Table 1: Seven month Performance of 25kWp Hybrid Rooftop Solar Power Plant
Figure 5: 25kW Hybrid Rooftop Solar power plant installed for an Industrial customer in Chennai
A 100KW Hybrid Rooftop Solar Power System (SPP) (Figure 6) using Hybrid Solar PCU (Figure 7) configured in Grid export mode is powering the library building of the Hyderabad Central University (Figure 6). Earlier the library had an average consumption of 290-300 units on weekdays. By enabling Export mode, the SPP was able to export 70-85 units to Grid, which was consumed by the other departments within the University. This way the Solar power extraction was increased by over 25% compared to operating in Off-grid mode during the weekdays (Table 2).
While the library load was low during weekend, the PCU was able export 190-215 units to Grid after keeping the 3000AH battery well charged for the night consumption and to cater the evening loads of Library building on weekdays. In weekends the Solar power extraction was increased by over 65% compared to the off-grid mode (Table 2).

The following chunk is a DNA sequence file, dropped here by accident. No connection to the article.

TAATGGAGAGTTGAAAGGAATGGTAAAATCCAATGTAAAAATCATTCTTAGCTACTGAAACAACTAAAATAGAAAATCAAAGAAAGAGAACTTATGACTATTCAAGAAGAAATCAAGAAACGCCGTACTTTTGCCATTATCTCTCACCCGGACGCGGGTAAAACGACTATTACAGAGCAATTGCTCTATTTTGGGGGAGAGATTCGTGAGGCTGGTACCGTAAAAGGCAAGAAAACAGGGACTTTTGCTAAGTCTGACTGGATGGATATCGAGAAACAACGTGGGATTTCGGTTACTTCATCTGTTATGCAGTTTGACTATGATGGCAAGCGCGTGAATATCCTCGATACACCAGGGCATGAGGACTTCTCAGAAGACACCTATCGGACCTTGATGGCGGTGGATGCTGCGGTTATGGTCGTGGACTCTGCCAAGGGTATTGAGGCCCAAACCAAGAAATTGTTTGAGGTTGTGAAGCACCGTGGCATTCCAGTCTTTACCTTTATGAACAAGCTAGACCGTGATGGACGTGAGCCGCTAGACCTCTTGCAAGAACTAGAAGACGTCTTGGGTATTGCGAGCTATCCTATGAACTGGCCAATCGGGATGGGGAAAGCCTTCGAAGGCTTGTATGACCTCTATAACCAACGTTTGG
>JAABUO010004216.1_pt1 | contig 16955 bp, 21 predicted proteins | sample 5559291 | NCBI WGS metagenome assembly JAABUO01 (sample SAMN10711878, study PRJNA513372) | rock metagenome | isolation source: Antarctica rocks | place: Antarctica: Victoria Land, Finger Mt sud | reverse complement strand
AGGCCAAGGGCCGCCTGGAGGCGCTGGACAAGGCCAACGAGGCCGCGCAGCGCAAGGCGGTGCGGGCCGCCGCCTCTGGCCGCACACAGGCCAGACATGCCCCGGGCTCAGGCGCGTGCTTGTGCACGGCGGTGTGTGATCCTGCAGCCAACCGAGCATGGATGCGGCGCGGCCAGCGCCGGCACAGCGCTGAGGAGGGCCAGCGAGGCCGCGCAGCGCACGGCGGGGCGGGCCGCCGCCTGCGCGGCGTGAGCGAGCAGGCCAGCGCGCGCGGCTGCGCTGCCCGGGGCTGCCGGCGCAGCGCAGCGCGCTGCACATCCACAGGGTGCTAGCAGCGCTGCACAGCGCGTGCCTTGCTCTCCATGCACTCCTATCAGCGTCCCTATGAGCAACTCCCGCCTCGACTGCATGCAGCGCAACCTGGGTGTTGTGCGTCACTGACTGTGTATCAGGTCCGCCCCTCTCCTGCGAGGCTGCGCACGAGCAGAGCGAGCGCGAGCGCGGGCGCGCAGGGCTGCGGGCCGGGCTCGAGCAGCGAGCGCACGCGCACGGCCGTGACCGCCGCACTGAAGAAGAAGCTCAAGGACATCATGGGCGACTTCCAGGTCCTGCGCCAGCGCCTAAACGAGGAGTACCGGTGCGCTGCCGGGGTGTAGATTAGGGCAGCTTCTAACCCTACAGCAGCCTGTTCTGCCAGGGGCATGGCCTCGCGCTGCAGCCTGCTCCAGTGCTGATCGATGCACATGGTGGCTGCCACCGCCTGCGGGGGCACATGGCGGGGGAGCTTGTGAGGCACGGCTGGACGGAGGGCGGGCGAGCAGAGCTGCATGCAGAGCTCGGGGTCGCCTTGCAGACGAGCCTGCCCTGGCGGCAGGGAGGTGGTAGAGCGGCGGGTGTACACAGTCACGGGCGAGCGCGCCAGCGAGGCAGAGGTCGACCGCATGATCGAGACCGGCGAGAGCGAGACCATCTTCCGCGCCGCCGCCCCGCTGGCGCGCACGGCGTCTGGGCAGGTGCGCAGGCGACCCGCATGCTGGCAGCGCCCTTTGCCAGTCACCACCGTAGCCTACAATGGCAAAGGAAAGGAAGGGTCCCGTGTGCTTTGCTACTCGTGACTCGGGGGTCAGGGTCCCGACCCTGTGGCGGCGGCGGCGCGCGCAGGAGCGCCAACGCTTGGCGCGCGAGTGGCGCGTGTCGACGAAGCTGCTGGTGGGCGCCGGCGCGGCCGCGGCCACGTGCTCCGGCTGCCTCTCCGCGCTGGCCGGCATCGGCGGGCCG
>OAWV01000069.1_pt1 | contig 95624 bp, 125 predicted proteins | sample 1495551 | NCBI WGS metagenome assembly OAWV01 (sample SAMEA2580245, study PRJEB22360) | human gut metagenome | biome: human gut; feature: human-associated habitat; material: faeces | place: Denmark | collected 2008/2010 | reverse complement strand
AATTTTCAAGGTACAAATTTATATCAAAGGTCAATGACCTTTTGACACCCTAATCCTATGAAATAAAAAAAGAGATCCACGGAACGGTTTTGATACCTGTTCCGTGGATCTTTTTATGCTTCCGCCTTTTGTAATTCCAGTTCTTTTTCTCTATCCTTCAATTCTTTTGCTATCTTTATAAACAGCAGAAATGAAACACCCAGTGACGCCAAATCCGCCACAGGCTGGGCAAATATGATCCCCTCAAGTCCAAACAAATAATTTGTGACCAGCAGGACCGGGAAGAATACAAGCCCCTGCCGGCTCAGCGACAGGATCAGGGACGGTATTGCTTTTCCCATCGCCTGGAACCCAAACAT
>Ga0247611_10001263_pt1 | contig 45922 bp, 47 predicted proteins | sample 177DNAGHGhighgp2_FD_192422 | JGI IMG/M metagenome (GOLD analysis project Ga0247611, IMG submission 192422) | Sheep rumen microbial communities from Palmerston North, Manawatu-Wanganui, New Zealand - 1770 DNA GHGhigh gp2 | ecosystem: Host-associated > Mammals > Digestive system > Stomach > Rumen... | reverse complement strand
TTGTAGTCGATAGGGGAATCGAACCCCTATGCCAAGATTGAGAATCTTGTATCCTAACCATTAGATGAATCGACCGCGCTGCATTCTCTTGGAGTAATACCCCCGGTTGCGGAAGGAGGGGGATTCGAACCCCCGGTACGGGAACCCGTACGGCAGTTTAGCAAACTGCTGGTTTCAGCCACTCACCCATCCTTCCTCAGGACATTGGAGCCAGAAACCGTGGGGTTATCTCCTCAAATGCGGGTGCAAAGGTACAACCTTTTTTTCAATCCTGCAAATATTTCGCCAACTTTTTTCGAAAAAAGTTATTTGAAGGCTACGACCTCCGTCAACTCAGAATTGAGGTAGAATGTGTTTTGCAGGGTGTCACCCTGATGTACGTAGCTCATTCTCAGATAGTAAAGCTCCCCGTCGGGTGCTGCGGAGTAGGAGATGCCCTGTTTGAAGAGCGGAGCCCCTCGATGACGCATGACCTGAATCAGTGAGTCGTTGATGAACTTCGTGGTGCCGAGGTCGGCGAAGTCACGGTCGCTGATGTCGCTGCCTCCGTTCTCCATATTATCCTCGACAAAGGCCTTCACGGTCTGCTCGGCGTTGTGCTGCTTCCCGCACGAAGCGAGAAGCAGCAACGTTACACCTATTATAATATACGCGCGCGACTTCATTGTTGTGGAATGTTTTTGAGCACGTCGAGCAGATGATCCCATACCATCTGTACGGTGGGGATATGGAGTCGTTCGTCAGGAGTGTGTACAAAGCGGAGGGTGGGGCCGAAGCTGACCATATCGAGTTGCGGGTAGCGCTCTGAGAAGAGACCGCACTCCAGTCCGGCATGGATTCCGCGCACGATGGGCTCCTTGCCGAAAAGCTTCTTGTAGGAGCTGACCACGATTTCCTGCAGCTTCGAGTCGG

Figure 6: 100 KW Hybrid Rooftop Solar Power System installed at Hyderabad Central University (HCU)
Figure 7: 100kW Consul Neowatt Sunbird Solar Hybrid PCU congured for grid export at Hyderabad Central University
Table 2: Performance difFerentiation of 100kWp Hybrid Rooftop Solar Power Plant at HCU
Solar power plant comparison
While considering a rooftop solar plant, the load pattern (daytime and evening peaks), grid availability, grid quality, feed in tariff (if any) have all to be considered for choosing the right system design. Where a grid is not available or very unreliable like in many thousands of Indian villages and other remote locations, the only viable choice is to design a solar power plant using an off-grid solar inverter. For locations where the grid is available, the design of the rooftop solar system must be such that capacitive consumption of solar power generated is maximized. Here the option is to go in for systems with a Grid-tied solar inverter or Hybrid solar inverter. Due to the lack of clarity on the future of Net Metering policies and also with the advent of smart metering and time-of-day tariffs, a rooftop solar designed using a Hybrid solar inverter ensures maximum self-consumption of solar power apart from providing a power back-up source during black-outs.
Rooftop SPP with a Hybrid solar inverter is the optimized, flexible and smart way to ensure availability of power and to create maximum value from the Rooftop solar investment made today.